|Image from Freedom to Read website|
Freedom to Read Week - called "Banned Books Week" in the United States - encourages Canadians to think about and reaffirm their commitment to intellectual freedom, a human right guaranteed to us under the Charter of Rights and Freedoms. For me, it is also a time to celebrate the library as a bulwark against censorship, and for library workers to reflect on our jobs in a broader political context.
FtRW 2014 is especially important to me, because it's my first FtRW as a librarian. I chatted with the Freedom to Read organizers at the recent OLA Conference, and will tweet this post for their collection. There are some wonderfully creative FtRW displays. Yellow caution tape is very popular, as are books in chains. Some libraries have done "mug shots" of customers and staff holding challenged books. In a library particularly beleaguered by community censors, a program where local writers and readers take turns reading passages from challenged books is a good awareness-raiser.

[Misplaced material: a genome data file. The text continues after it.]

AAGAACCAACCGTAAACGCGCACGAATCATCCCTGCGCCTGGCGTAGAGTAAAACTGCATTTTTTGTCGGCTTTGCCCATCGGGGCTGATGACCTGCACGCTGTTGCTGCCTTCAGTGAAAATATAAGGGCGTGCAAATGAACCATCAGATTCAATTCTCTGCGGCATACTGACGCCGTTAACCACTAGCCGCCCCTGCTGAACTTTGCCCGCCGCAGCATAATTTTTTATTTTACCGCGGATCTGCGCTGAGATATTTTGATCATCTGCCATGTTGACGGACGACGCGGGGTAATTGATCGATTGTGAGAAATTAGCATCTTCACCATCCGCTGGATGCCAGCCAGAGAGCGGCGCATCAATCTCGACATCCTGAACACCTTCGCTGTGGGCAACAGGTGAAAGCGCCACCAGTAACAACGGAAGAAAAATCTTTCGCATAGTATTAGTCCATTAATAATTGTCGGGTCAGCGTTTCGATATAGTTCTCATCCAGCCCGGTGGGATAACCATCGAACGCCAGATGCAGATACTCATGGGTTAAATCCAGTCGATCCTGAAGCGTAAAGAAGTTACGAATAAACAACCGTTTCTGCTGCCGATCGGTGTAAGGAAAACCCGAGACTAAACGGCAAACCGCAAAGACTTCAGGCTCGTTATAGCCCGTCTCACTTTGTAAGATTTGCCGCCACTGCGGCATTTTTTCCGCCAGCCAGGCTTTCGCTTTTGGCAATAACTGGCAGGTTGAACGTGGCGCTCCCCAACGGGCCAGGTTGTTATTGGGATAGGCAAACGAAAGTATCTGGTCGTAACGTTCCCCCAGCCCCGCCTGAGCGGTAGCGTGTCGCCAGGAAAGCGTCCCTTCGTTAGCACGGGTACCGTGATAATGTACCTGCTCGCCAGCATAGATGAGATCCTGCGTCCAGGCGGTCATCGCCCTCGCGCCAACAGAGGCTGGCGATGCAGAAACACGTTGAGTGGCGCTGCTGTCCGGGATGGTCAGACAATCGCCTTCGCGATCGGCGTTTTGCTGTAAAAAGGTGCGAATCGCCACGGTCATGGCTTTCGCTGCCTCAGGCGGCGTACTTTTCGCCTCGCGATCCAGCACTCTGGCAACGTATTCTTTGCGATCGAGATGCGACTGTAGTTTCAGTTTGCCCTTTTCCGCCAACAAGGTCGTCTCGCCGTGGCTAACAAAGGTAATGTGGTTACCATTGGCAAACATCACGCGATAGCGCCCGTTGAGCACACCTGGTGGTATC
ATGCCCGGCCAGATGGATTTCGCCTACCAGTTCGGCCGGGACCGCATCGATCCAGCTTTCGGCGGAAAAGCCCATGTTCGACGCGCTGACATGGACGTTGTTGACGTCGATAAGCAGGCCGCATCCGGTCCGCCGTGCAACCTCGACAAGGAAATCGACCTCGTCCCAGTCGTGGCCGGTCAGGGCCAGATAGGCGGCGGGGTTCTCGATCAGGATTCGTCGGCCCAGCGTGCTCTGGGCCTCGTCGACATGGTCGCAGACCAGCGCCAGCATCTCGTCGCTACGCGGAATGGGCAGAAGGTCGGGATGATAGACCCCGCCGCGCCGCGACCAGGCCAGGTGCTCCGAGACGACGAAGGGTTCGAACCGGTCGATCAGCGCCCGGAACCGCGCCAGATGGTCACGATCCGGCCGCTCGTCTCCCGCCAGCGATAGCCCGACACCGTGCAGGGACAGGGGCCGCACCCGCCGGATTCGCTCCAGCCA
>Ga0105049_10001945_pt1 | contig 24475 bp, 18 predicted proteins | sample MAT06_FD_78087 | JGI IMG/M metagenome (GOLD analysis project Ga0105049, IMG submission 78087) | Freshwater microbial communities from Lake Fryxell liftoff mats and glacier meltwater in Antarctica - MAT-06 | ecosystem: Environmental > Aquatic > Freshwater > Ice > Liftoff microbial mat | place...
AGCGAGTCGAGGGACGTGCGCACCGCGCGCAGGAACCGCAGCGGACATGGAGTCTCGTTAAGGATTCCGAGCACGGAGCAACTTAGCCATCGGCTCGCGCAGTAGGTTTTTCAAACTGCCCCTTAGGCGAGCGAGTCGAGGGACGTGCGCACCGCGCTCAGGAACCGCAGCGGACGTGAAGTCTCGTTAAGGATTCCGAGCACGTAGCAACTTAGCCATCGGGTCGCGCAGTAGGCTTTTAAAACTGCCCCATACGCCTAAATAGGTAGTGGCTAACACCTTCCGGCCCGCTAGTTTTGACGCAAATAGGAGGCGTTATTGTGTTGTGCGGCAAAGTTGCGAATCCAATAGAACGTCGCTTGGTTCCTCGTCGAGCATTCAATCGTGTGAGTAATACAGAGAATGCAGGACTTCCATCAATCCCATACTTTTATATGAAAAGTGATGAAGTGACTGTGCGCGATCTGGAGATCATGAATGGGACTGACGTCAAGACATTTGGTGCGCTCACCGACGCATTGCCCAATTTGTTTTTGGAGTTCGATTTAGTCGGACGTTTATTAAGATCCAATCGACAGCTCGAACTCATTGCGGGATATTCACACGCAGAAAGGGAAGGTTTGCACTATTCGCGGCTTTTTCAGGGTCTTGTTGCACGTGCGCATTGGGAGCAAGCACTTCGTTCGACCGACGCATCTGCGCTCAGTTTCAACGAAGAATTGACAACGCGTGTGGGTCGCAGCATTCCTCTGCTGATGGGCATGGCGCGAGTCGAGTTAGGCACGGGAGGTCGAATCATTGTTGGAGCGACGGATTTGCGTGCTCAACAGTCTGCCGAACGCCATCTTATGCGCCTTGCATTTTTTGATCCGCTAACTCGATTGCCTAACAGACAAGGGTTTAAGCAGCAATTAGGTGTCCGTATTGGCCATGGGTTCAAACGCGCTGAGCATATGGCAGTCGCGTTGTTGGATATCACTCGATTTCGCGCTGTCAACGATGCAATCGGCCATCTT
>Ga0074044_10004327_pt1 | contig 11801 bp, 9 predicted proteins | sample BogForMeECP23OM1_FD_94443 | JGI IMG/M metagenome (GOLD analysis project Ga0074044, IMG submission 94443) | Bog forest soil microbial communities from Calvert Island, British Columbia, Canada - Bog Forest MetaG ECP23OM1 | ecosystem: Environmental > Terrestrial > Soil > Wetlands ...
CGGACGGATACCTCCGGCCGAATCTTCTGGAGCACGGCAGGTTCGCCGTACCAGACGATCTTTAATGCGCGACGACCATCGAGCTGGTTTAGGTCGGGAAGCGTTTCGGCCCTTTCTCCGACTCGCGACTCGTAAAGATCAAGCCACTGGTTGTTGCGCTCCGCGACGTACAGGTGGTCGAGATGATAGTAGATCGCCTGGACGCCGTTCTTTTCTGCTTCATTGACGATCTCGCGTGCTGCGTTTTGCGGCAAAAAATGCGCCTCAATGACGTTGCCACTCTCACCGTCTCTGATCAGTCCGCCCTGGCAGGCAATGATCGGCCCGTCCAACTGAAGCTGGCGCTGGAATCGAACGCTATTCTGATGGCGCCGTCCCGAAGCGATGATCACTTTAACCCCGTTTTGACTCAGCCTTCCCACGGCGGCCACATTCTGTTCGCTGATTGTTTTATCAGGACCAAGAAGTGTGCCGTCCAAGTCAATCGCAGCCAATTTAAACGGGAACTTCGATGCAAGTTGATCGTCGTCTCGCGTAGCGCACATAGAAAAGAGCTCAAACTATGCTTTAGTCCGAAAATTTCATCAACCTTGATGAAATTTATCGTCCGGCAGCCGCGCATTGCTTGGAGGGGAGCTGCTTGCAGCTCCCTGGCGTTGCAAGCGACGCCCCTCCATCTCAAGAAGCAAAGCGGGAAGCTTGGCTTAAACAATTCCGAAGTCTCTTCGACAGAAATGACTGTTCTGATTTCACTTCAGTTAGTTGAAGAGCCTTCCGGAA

I created this display of challenged books - books that people wanted removed from public libraries - in the Mississauga Central Library. It incorporates two of my personal display goals: mixed collections (fiction, nonfiction, youth fiction, and graphic novels, all in the same display), and visually accessible signage. I had a great time researching titles, making signs, then trekking through the library with a cart and a clipboard, pulling books. (I love my job!)
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